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True Patriot Love: A Canada Day Photo Essay

Today is Canada Day, our national holiday marking when we officially became a country, July 1, 1867. I always think of myself as a Canadian first, and am proud to have grown up and continue to live here. I also consider myself fortunate to have experienced much of it – having visited all 10 provinces, living in 3 of them so far, and spending significant time visting 2 others over the years. To celebrate, here are some photos I’ve taken the past few years of some of my favourite places and things across the country. It’s not an exhaustive list – it’s dependent on where I’ve been with a high-resolution camera these past few years, but it has also reminded me of many of the things and places I love, and haven’t been back to see in far too long (hello Montreal, Toronto, Niagra, and Annapolis Valley!)

On Canada Day, I hope you get to spend some time with – or thinking about, your favourite things from this country too.

I suggest you look through these images while listening to Joel Plaskett’s True Patriot Love.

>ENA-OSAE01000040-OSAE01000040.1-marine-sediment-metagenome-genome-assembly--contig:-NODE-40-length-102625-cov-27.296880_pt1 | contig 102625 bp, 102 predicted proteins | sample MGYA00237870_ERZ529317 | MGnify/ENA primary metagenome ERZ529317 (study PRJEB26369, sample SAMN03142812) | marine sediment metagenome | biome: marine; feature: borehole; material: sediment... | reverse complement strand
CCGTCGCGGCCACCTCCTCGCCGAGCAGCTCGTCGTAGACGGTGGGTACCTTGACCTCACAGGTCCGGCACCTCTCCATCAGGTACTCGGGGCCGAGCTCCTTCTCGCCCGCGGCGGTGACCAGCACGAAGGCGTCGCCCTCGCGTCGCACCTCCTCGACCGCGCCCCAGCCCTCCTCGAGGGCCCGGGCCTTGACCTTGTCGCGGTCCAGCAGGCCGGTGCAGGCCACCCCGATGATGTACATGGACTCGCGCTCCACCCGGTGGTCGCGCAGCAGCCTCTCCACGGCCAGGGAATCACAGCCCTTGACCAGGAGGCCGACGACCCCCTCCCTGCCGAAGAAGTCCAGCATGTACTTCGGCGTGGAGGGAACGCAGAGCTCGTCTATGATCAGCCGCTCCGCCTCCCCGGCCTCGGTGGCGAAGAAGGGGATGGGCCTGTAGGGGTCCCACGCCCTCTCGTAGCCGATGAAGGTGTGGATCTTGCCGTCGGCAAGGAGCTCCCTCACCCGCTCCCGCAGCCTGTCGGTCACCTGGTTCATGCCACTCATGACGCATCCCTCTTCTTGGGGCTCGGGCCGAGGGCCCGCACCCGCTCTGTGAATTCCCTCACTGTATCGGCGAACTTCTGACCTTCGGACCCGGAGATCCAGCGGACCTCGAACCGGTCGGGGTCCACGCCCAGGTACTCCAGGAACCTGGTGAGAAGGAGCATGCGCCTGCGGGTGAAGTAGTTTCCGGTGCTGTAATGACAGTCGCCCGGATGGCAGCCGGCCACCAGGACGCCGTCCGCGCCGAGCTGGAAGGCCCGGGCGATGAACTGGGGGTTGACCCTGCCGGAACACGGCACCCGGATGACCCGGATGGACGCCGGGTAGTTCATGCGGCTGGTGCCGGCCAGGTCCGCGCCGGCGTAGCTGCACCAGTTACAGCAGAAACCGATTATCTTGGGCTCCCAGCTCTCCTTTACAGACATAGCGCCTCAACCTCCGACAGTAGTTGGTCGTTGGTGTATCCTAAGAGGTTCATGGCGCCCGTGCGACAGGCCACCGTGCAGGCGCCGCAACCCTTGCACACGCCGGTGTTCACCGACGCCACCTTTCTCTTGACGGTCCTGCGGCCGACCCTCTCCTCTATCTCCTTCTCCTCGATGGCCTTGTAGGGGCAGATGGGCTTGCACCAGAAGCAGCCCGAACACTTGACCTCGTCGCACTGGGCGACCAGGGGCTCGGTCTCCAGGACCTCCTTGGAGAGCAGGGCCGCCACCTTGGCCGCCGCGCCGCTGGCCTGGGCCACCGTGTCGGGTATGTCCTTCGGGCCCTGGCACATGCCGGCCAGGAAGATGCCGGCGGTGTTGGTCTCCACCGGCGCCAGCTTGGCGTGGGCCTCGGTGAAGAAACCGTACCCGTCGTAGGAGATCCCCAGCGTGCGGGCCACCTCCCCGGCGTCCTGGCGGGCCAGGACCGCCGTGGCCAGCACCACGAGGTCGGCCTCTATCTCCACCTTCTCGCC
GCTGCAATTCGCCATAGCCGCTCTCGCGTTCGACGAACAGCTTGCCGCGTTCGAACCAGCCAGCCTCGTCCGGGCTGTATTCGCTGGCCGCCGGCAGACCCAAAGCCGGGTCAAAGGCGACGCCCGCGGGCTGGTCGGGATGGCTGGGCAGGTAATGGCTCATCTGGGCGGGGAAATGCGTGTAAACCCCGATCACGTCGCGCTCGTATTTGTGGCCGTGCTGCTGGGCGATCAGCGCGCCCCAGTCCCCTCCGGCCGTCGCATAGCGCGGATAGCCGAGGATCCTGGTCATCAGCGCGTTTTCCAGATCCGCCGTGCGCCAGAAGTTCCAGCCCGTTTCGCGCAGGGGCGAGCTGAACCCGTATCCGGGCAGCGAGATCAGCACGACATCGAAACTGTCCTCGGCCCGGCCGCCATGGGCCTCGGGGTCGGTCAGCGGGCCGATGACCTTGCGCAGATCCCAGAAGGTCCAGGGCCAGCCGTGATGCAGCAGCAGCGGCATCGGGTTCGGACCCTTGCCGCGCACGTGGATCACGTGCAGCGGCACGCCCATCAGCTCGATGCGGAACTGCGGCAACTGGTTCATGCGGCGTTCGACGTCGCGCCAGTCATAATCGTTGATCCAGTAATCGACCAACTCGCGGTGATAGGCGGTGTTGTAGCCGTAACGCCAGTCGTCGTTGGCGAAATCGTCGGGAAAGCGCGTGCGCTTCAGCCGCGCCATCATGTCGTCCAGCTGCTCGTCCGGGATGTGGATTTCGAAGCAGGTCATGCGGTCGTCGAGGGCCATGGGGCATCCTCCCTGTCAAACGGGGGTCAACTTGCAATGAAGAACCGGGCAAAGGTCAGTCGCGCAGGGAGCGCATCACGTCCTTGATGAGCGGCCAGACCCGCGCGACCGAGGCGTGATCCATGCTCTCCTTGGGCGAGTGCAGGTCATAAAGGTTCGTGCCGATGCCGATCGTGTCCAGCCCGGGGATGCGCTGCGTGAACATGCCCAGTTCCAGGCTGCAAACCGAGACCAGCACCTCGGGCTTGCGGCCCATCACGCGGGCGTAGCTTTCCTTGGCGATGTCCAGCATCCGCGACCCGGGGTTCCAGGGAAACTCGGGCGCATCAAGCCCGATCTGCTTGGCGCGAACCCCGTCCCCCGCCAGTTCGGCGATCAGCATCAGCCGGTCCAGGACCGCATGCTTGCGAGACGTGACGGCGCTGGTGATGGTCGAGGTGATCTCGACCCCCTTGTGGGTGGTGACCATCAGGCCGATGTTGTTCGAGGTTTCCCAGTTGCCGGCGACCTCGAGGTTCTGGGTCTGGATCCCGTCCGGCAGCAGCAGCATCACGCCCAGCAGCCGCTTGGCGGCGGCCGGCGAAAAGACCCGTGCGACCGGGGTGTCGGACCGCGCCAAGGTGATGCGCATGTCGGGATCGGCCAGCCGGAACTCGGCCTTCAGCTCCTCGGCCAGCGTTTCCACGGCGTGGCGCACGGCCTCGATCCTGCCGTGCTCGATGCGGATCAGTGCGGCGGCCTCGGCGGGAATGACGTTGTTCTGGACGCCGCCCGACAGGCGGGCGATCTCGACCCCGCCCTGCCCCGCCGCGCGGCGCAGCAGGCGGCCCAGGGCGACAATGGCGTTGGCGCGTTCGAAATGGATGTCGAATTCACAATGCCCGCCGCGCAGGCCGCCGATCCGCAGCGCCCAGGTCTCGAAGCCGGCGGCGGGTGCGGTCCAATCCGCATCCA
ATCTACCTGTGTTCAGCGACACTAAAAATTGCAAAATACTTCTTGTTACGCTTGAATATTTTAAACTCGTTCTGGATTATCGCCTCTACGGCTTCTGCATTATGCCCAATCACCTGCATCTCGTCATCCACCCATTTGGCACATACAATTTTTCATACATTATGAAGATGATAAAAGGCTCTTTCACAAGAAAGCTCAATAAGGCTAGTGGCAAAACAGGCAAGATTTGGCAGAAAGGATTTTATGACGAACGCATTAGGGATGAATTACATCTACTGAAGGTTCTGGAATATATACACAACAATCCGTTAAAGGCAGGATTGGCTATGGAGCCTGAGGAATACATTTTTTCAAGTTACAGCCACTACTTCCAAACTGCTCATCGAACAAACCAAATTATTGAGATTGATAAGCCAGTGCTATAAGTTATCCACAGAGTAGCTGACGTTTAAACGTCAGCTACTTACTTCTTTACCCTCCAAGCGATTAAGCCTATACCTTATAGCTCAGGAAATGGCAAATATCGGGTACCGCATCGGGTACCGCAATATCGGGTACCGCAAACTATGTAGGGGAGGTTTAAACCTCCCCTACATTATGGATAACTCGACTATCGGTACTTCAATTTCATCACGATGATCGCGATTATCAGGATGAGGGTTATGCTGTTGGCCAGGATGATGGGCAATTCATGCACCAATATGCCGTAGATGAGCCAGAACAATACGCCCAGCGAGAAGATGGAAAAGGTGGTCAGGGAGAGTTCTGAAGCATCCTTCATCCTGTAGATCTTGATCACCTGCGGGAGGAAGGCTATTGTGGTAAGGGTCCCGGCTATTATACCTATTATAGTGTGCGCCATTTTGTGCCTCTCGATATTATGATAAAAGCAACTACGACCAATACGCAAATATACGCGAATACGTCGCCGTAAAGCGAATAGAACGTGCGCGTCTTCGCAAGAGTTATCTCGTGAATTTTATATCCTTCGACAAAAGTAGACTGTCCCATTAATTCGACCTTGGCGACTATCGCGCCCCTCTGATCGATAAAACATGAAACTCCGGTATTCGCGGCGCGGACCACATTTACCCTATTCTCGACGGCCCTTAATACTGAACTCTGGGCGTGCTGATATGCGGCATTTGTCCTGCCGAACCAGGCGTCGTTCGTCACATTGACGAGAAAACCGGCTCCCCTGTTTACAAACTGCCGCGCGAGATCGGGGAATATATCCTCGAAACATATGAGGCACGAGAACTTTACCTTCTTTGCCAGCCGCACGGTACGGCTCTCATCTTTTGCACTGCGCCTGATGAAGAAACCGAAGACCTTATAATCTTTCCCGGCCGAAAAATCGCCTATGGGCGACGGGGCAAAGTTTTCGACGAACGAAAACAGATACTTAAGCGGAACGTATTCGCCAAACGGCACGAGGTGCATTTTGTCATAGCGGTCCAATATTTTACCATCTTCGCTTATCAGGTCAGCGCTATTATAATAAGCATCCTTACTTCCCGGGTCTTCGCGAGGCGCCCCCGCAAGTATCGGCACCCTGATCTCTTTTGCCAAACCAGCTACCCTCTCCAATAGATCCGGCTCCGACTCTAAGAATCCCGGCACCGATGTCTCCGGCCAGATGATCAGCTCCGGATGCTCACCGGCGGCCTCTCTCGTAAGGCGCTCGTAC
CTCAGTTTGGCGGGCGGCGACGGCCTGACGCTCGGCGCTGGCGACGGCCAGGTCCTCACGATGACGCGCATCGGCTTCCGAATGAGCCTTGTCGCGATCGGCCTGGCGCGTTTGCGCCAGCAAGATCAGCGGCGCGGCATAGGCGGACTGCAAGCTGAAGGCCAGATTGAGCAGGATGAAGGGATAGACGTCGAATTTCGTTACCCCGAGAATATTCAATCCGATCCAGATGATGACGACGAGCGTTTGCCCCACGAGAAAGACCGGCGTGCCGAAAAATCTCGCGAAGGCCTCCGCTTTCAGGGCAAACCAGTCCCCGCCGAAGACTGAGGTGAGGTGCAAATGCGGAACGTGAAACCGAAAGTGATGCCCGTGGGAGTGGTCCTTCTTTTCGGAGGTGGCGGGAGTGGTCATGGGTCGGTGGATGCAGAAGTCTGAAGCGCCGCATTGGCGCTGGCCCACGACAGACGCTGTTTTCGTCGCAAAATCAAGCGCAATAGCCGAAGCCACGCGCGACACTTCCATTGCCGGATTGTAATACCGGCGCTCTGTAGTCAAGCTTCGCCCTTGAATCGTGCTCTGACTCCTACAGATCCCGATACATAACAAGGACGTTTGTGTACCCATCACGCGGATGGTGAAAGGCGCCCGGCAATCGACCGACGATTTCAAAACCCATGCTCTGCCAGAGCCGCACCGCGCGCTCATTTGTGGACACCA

Mountains! Taken in Banff

Mountain Peaks

Calgary Folk Fest at Prince’s Island Park. Slipping away from the action to relax along the Bow River is always a pleasure.

Bow River

Street life on Rue Saint Jean in Quebec City, which turns into a pedestrian-only street during the summer.

Rue Saint Jean

The Waterfront Trail in Ottawa. One of my favourite places to run.


The coloured row houses in St. John’s is one of the city’s best features.


Oceans! The Atlantic Ocean, taking off from St. John’s


…and the Pacific, on a boat near Victoria.


Speaking of Victoria, the Legislature is amazing at night.


The public gardens in Halifax was one of my favourite places to go when I lived there.


The Market! My home on Saturday mornings during the summer in Edmonton.

City Centre Market

Baseball at Telus Field in Edmonton.

The Pitch

One more from Edmonton – overlooking the River Valley, truly the city’s world class feature.

Saskatchewan Drive

Speaking of world class, the Black Sheep Pub in Wakefield is one of the country’s great music venues, yes?